Jurassic World: Evolution 2 Review

Richard Walker

When will they ever learn? Whether it's a Jurassic Park or a Jurassic World, invariably, the dinosaurs will break loose and run amok, and as the upcoming sixth movie, Jurassic World Dominion, will likely show, once the marauding thunder lizards are out of their pens, things are only going to go from bad to worse. Jurassic World Evolution 2 ties in with the upcoming film, and, as such, you'll find prehistoric creatures roaming the land, waiting to be tranquillised and airlifted into your new park. Again, what could possibly go wrong? A lot, as it happens, but it's fun trying to make things not go wrong, even if life, inevitably, uh, finds a way.


If this guy is out of the pen, you've probably fucked things up.

Failing to plan is planning to fail in Jurassic World Evolution 2 - although the campaign, new Chaos Theory mode, and a selection of isolated challenges have very clearly defined objectives, following them all to the letter counts for nought if your park is poorly planned out. It's remarkably easy to come unstuck and even easier to lose hours of progress, if, like me, you're stupid enough to bunch buildings together tightly or create enclosures that are far too large (or too small). Not unlike the ill-fated parks from the movies, undoing your mistakes is hard work – sometimes, it's pretty much impossible. Nevertheless, there's joy to be had from the trial-and-error nature of it all.

Campaign is a good starting point in Evolution 2, presenting the basics in a steady, straightforward way, enhanced by the charismatic presence of Jeff Goldblum, as Dr. Ian Malcolm, talking you through the setup in his inimitable way. Across five missions, you'll complete various objectives at the behest of Claire Dearing (voiced by Bryce Dallas Howard), dino wrangler Owen Grady, genetic expert Dr. Wu (BD Wong), and returning bigwig Cabot Finch, as part of a collaborative effort to capture freely roaming dinosaurs for the Department of Fish and Wildlife. The Campaign, such as it is, is perfectly fine, but ultimately, something of a lightweight, throwaway experience- achieve the objectives, and you’re hastily pushed to the next location. Challenge offers something far meatier, as does the new Chaos Theory mode, the latter enabling you to have a go at avoiding the errors made by John Hammond in the creation of the original Jurassic Park, or to take a stab at making successful, flourishing dinosaur attraction based on the failed messes left behind in The Lost World, Jurassic Park III, Jurassic World, and Jurassic World: Fallen Kingdom.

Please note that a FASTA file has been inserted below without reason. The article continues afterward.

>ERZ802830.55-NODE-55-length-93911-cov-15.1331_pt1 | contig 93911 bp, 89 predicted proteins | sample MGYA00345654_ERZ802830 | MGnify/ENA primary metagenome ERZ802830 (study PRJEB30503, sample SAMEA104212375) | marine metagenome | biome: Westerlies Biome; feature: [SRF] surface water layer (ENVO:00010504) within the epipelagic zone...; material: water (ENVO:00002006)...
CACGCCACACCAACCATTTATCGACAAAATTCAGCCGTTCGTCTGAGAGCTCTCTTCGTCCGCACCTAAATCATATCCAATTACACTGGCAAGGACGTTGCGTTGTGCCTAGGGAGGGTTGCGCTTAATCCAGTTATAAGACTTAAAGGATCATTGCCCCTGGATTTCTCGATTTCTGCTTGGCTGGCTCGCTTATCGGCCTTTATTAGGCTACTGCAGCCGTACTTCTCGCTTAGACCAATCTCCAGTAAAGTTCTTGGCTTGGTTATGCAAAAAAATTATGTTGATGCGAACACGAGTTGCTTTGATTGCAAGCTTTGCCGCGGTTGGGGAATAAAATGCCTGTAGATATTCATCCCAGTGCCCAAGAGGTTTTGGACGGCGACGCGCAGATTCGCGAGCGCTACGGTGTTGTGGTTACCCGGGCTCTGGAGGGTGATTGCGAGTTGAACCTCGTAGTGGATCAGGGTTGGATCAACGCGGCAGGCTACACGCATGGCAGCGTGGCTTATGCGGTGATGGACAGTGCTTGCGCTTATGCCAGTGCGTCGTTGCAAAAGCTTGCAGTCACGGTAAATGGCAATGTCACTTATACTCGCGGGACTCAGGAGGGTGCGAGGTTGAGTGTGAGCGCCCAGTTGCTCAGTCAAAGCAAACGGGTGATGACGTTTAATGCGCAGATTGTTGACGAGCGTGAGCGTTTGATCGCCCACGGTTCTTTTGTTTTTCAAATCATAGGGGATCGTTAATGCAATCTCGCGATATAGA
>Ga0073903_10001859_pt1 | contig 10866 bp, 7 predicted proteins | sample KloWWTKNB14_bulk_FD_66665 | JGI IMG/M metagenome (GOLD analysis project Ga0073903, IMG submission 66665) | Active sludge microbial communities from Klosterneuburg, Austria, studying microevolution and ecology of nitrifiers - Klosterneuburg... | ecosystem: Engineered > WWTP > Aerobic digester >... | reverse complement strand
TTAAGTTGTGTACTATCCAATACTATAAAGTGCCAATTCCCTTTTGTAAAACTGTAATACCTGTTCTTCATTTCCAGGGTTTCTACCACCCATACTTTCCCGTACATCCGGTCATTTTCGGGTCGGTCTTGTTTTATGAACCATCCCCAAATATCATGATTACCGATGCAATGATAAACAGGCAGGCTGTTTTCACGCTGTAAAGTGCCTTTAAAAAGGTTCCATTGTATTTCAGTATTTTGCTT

As it was in the first game, park-building is quick and intuitive, management of the minutiae only occasionally verging on the fiddly. There are times you have to manually marshal response unit jeeps to a designated spot, as sometimes, for seemingly no reason, they'll turn on a dime and head back to base, having failed to complete the task you've set for them. It can be annoying, when you're trying to spin so many plates all at once, not being able to rely on your staff to carry out simple duties. Fortunately, this is rare, and one of very few gripes in a largely polished game. Given the depth and detail on offer in Evo 2, it's impressive how elegantly everything is presented, finessing what developer Frontier had already accomplished with the first game (and to a degree, what Operation Genesis had a good crack at, back in 2003).


Within minutes, you can have a rudimentary facility up and running, but bolstering the appeal and overall rating of your park takes some persistence, and, in Challenge mode, it means earning a five-star rating to earn completion. Each challenge has you contending with increasingly difficult environmental factors in various locations, each with its own set of tricky parameters to take into account, as you create a park from scratch. Building shops, eateries, viewing areas, park tours, hotels, and so on, will help generate revenue, while keeping your guests happy, but your primary concern is the wellbeing of your dinos, which in itself is quite an undertaking. Occasionally, things run perfectly smoothly, but, there are a slew of random events that can befall your park; there are times when you'll be plagued by captive dinosaurs with all sorts of maladies (outbreaks of contagious disease are the worst), or your park is hit by raging storms, or you’re faced with having to deal with power deficits, whinging guests, dodgy saboteurs, scientists demanding pay rises, and other exterior factors conspiring to ruin your operation. When you start haemorrhaging cash and go into the red, it's basically all over.